Digital Life CyberTrends

Digital Life CyberTrends

Professor John M. McCann

Fuqua School of Business
Duke University



This document contains a list of trends I have identified based upon quotes from managers, professionals, consultants, journalists, futurists, and educators who study the ways we will live in the digital age. Click on a topic to jump to the corresponding section of the document.


Life in Cyberspace

  • "Life in cyberspace seems to be shaping up exactly like Thomas Jefferson would have wanted: founded on the primacy of individual liberty and a commitment to pluralism, diversity, and community."
    Source: John Naisbitt, Global Paradox, 1994.

Rise of the Global Village

  • "The Internet has transformed the physical citizens of a modern society into the disembodied netizens of a postmodern cybercommunity, as some hackers like to say. The jargon may be a bit extravagant, but the changes are almost tangible. In the new electronic Agora of the global village, publicity has assumed an international scale, while privacy means electronic privacy in our e-mail conversations. ... Even the way we think may in the long run be affected, for relational and associative reasoning is nowadays becoming as important as linear and inferential analysis, while visual thinking is once again considered to be at least as indispensable as symbolic processing. And as the skill of remembering vast amounts of facts is gradually replaced by the capacity for retrieving information and discerning logical patterns in masses of data, the Renaissance conception of erudition and mnemotechny is merging with the modern methods of information management. In the electronic village implemented by the global network, entire sectors of activities like communicating, writing, publishing and editing, advertising, selling, shopping and banking, or counseling, teaching and learning are all being deeply affected. Such transformations are of the greatest importance, as they will determine our lifestyle in the coming decades."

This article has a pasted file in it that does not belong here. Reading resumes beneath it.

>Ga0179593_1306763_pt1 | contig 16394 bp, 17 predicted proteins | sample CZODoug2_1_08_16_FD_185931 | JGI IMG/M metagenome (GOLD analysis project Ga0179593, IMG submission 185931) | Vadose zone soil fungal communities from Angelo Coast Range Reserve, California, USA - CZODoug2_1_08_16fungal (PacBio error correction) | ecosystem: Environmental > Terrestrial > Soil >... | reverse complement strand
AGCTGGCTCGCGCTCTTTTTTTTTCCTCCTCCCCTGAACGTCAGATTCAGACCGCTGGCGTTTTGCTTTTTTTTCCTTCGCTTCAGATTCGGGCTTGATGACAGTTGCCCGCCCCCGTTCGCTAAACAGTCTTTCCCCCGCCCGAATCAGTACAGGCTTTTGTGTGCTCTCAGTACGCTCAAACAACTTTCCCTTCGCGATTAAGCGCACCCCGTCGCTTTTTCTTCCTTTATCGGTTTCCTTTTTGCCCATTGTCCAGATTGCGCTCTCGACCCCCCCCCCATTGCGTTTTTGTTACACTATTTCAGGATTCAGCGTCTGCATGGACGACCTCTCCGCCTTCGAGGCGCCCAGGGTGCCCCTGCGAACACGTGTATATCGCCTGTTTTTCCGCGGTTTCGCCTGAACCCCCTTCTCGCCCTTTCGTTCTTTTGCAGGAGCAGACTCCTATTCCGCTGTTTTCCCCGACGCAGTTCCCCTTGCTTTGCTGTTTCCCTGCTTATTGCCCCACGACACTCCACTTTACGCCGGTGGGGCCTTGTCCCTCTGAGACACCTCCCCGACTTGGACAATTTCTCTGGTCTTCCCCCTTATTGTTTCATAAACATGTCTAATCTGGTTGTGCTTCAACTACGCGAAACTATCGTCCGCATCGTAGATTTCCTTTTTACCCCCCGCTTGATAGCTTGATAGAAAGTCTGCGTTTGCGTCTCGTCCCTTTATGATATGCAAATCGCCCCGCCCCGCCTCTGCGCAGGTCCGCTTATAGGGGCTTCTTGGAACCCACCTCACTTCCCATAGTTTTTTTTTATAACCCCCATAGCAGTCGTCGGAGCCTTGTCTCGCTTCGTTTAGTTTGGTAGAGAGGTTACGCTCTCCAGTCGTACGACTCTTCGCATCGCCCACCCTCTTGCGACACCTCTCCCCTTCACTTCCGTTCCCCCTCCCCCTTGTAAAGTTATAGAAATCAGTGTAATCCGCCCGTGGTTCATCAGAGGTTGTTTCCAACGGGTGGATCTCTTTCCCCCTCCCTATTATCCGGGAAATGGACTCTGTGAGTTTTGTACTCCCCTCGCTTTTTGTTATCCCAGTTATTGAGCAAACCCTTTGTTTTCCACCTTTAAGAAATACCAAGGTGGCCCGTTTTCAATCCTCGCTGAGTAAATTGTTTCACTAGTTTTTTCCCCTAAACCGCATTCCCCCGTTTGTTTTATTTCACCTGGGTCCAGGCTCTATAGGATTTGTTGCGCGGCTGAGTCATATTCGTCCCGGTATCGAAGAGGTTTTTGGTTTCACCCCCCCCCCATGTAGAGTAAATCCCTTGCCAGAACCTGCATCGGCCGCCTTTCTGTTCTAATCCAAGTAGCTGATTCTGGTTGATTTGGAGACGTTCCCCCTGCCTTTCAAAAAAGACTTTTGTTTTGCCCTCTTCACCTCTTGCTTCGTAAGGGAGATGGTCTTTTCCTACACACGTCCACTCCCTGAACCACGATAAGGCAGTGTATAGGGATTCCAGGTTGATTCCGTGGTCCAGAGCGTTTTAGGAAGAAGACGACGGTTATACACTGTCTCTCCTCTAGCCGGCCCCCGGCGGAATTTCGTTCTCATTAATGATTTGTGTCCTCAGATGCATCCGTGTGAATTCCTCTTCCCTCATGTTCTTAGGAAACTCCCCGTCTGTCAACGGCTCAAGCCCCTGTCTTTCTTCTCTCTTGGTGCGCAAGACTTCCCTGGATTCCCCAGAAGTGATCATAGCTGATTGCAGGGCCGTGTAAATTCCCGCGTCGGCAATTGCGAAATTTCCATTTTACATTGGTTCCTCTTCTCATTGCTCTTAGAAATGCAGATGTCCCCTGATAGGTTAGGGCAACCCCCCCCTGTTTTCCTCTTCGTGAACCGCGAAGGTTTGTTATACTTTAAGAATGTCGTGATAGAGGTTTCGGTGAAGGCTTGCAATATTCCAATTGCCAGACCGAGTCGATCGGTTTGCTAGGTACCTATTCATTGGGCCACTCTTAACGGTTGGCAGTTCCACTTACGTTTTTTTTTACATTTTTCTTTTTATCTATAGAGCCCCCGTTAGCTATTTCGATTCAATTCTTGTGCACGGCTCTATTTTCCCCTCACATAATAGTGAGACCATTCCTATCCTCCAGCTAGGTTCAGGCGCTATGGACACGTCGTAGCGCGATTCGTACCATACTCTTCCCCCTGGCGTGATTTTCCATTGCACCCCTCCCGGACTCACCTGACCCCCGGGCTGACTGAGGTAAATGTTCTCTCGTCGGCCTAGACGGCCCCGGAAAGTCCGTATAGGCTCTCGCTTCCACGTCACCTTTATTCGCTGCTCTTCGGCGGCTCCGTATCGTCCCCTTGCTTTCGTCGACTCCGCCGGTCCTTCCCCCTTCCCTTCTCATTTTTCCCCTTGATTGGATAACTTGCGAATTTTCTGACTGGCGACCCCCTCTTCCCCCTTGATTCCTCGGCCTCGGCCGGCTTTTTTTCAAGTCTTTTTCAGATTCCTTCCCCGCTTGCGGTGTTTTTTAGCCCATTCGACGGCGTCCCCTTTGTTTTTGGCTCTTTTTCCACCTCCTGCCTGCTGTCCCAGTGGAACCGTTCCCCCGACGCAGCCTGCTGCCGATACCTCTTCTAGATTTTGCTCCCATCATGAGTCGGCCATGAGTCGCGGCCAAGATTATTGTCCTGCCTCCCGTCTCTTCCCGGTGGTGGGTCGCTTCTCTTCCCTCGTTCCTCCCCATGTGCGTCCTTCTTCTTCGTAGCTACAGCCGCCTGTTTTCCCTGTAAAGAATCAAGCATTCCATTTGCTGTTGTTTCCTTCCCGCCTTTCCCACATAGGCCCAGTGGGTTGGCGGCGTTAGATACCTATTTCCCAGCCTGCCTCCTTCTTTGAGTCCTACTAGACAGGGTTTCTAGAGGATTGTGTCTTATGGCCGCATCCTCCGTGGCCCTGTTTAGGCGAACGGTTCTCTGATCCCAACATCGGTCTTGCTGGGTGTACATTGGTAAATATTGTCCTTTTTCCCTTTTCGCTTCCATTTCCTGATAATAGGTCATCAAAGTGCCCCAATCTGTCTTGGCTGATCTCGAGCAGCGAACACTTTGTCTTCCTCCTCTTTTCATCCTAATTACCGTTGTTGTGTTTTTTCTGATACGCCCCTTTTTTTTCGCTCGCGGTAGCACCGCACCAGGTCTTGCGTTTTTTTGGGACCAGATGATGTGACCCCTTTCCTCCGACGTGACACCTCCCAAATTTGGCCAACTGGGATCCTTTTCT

Source: Luciano Floridi, "The Internet: Which Future for Organized Knowledge, Frankenstein or Pygmalion? (Version 5.1), Spectrum: The WDVL Journal, Volume II, Issue 1, 1996

Rise of the Home

  • "Before the industrial revolution, the family was large, and life revolved around the home. Home was where work took place, where the sick were tended and where the children were educated. It was the center of family entertainment. It was the place where the elderly were cared for. In First Wave societies, the large, extended family was the center of the social universe. The decline of the ... began when the industrial revolution stripped most of these functions out of the family. Work shifted to the factory or office. The sick went off to hospitals, kids to schools, couples to movie theaters. The elderly went into nursing homes. What remained when all these tasks were exteriorized was the Ônuclear family.' ... The Third Wave re-empowers the family and the home. It restores many of the lost functions that once made the home so central to society. ... the real change will come when computers-cum-television hit the household and are incorporated into the educational process. As to the sick? More and more medical functions, from pregnancy testing to checking blood pressure -- tasks once done in hospitals or doctor's offices -- are migrating back to the home."
    Source: Alvin and Heidi Toffler, Creating A New Civilization, Atlanta, Turner Publishing Inc., 1995, p. 86

Rise of the Lone Eagle